By Dr. Allen Alper, PhD Economic Geology and Petrology, Columbia University, NYC, USA
Richard Kern, President and CEO of Iconic Minerals Ltd. (TSX‑V: ICM; OTC: BVTEF; FSE: YQGB): Acquiring and Exploring Precious Metal and Lithium Projects Primarily in Nevada, USA
Iconic Minerals Ltd. (TSX‑V: ICM; OTC: BVTEF; FSE: YQGB) is an exploration company focused on acquiring and exploring precious metal and Lithium projects in North America, primarily in Nevada, USA. We learned from Richard Kern, President and CEO of Iconic Minerals, they have accumulated very significant gold as well as lithium projects. The Bonnie Claire Sarcobatus Valley lithium property, located about 60 kilometers south of Clayton Valley, encompasses 1,155 claims covering over 35 square miles and can have recoveries as high as 98%. Their gold exploration portfolio includes the Hercules property in the Como mining district, 17 kms from the famous Comstock Lode mine, the New Pass property in the New Pass mining district, and the Squaw Creek property located in the northern area of the Carlin Trend.
Dr. Allen Alper: This is Dr. Allen Alper, Editor-in-chief of Metals News, interviewing Richard Kern, President and CEO of Iconic Minerals Ltd. Could you give me an overview of your company?
Richard Kern: Yes. Iconic has been around for a while, and it has accumulated very significant gold as well as lithium projects. The gold projects have both 43-101 approved resources and one of them has a significant resource that's historic, not 43-101 approved.
The lithium side of the business is fairly new. We've only been in that about a year, but in that year we've acquired a major project that's about 60 kilometers south of Clayton Valley, where the only mine is. In the year that we've been working on the project, we've drilled two holes. We've identified a 1500 foot thick zone of lithium-rich sediments, and although we haven't found lithium brines yet, we have really just started. We've drilled two holes a mile and a half apart, and we haven't tested the structures we think are the feeder structures for the brines. We're moving forward with metallurgy on the sediment-hosted lithium, and it should be an exciting year for us.
Dr. Allen Alper: That sounds great. Could you tell me a bit about your deposits, more about the gold?
Richard Kern: Yes. My favorite gold property Iconic has is called Hercules. It's very close to the Comstock Lode, which I'm sure you're very familiar with. Virginia City helped pay for the Civil War for the Union side, and was a very high grade producer of both gold and silver. Hercules, I believe, is the tail of the Comstock Lode. It has many of the exact same characteristics as the Comstock. However, it has never been significantly mined. It was actually discovered before the Comstock, but the high grade was discovered at Comstock and everybody went over there.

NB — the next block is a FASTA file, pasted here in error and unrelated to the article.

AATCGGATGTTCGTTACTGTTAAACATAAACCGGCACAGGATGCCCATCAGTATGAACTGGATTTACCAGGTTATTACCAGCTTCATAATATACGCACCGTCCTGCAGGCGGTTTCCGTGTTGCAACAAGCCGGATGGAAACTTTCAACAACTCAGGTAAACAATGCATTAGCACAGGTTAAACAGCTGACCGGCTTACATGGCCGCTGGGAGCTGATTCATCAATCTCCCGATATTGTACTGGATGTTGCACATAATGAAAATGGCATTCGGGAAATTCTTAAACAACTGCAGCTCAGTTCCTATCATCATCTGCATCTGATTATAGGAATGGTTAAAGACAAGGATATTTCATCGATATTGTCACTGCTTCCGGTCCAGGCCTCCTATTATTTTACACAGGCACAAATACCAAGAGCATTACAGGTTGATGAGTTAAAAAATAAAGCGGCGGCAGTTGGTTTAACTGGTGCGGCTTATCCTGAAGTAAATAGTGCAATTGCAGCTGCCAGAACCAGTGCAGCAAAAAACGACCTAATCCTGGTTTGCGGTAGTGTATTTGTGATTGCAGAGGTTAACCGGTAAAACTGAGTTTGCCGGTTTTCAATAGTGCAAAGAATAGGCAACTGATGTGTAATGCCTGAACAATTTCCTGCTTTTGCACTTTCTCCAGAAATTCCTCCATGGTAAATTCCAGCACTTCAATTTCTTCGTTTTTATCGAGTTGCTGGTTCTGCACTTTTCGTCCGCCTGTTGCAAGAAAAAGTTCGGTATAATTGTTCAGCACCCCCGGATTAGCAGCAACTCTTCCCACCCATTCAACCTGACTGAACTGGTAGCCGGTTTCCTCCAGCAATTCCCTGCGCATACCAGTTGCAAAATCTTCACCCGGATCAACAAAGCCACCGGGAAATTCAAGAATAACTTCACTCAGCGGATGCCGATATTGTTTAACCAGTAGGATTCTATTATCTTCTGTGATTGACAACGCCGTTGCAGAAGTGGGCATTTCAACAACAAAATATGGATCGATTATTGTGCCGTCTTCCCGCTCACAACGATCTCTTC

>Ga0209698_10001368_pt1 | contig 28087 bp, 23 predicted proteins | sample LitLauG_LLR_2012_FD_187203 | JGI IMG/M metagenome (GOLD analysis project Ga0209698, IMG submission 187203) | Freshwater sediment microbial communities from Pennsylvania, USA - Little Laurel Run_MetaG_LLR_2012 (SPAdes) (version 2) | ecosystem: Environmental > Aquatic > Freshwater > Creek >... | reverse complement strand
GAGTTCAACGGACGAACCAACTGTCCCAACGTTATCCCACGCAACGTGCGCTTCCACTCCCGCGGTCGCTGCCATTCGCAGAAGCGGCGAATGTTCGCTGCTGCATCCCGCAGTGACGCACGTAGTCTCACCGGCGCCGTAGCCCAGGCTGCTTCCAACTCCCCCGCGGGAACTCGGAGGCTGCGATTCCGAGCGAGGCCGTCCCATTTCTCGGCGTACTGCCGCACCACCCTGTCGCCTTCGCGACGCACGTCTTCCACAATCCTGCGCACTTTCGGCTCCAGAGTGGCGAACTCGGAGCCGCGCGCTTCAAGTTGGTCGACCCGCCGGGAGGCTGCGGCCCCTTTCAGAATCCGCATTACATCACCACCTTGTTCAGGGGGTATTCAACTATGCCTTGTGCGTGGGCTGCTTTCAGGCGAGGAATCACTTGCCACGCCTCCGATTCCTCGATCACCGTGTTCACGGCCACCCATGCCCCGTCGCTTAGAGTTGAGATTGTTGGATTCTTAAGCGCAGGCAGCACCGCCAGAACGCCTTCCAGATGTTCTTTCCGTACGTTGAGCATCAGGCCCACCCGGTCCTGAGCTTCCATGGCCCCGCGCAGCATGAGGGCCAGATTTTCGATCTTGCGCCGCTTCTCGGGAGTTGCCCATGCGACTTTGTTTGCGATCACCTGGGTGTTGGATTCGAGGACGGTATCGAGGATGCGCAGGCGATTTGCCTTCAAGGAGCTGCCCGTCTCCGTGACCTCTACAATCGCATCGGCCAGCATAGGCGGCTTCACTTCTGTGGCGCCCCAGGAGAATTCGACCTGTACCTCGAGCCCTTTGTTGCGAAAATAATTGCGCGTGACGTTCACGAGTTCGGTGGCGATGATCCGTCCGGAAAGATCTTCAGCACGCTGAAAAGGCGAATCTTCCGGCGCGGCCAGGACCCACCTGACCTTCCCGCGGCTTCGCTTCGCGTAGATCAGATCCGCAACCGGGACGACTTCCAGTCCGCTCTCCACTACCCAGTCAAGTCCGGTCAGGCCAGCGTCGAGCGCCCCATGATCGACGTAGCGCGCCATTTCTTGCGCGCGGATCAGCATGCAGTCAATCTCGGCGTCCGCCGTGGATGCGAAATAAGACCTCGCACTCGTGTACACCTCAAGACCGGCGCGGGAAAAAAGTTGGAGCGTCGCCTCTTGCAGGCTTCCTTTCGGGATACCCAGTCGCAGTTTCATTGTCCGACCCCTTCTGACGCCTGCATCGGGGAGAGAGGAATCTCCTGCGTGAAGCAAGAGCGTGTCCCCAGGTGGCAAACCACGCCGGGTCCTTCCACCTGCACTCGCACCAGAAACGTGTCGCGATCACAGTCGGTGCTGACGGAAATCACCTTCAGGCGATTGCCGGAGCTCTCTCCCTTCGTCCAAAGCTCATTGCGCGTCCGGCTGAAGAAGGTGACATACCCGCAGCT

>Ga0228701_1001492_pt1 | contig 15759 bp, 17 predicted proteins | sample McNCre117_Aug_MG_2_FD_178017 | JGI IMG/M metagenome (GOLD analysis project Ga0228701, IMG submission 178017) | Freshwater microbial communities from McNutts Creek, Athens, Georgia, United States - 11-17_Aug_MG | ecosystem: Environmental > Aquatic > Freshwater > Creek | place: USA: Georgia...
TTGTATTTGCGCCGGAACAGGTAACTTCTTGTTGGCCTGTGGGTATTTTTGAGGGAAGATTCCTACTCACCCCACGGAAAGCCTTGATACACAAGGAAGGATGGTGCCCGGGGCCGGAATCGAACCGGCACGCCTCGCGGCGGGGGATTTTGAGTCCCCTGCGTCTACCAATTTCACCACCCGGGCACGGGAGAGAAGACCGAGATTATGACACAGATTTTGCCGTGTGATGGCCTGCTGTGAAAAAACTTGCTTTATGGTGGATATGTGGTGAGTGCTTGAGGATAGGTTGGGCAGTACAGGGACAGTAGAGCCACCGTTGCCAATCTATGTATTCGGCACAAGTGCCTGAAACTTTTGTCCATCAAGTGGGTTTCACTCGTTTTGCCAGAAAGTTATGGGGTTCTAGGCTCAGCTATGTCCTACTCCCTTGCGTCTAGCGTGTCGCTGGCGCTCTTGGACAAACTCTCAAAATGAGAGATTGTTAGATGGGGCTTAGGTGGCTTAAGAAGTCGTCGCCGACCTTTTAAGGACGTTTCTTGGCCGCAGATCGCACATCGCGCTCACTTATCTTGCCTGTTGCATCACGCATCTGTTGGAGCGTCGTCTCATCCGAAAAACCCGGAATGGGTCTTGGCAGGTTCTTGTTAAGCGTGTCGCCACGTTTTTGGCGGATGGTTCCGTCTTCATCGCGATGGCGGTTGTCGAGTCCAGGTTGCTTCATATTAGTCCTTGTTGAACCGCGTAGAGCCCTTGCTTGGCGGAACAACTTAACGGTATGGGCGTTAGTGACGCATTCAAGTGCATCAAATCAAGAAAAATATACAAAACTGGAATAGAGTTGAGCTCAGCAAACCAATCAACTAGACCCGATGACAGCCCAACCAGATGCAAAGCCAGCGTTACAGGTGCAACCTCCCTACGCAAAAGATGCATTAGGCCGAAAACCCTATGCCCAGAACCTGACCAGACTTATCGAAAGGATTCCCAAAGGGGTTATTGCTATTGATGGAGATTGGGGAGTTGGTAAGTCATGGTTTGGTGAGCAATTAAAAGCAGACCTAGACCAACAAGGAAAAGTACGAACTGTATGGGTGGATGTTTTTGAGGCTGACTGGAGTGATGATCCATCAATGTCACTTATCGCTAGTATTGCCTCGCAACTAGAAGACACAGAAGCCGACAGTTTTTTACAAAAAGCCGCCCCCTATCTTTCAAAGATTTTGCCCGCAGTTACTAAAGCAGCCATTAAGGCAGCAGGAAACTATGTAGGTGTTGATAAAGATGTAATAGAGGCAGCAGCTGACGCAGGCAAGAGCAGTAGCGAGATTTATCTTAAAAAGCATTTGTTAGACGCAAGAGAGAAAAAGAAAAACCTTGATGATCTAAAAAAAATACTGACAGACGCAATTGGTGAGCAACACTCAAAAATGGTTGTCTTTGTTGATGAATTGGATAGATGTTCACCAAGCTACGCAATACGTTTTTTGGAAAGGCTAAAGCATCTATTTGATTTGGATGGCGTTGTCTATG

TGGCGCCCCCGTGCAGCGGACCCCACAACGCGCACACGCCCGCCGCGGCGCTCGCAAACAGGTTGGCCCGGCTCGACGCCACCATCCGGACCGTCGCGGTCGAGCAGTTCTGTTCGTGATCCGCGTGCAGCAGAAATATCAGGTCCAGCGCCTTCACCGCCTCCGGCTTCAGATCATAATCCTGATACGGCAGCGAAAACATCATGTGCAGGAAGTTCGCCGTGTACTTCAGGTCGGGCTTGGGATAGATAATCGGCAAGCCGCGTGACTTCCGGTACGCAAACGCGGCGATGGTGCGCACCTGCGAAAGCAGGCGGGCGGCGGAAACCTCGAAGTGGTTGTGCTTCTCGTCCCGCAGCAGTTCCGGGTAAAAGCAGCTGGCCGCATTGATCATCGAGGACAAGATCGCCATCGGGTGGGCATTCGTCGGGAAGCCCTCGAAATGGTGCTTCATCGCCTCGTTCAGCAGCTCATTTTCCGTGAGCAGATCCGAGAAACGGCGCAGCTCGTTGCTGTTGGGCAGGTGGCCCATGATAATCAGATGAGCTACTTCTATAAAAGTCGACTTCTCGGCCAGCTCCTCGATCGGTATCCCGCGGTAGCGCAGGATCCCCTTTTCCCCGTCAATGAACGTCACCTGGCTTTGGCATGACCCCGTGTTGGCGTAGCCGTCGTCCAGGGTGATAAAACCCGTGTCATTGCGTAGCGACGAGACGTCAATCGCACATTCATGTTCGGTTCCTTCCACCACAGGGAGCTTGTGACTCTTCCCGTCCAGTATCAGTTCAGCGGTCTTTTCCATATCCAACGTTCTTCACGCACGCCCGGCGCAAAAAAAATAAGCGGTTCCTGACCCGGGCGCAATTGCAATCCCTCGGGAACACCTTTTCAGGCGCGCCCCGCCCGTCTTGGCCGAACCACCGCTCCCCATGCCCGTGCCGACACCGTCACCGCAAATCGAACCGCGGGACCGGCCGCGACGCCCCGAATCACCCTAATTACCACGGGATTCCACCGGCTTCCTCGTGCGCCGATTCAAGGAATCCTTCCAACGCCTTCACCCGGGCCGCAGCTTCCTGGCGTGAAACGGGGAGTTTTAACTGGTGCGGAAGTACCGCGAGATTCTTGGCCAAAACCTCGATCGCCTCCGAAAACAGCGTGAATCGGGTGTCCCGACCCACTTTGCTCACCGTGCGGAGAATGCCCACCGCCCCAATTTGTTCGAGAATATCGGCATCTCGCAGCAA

So, circumstances were such that the Hercules property has had very little mining done on it. There are non-43-101 resources, historic resources at Hercules between a half and a million ounces. We have very good surface and underground sampling. It's all permitted. It's ready to go. We're just waiting for the gold prices to go up a little bit before we move on it. We'll possibly get to it this year.
We also have a half-interest in a project called New Pass, which has 300,000 ounces of gold equivalent. That is 43-101 approved. It is open-ended, and we plan on doing more work on that. We have a couple other very good projects, but they do not have resources on them. That's the gold end of the spectrum.
Dr. Allen Alper: That sounds good. Could you elaborate a little bit more on what you plan to do for the year?
Richard Kern: On the Bonnie Claire project, the plan for this year is to do additional drilling and produce a 43-101 resource of the sediment-hosted lithium, which is at least 1500 feet thick. The two holes we have are over a mile and a half apart. They both have good thicknesses in them. With another hole or two, we should be able to do a very large resource estimate on the sediment-hosted lithium.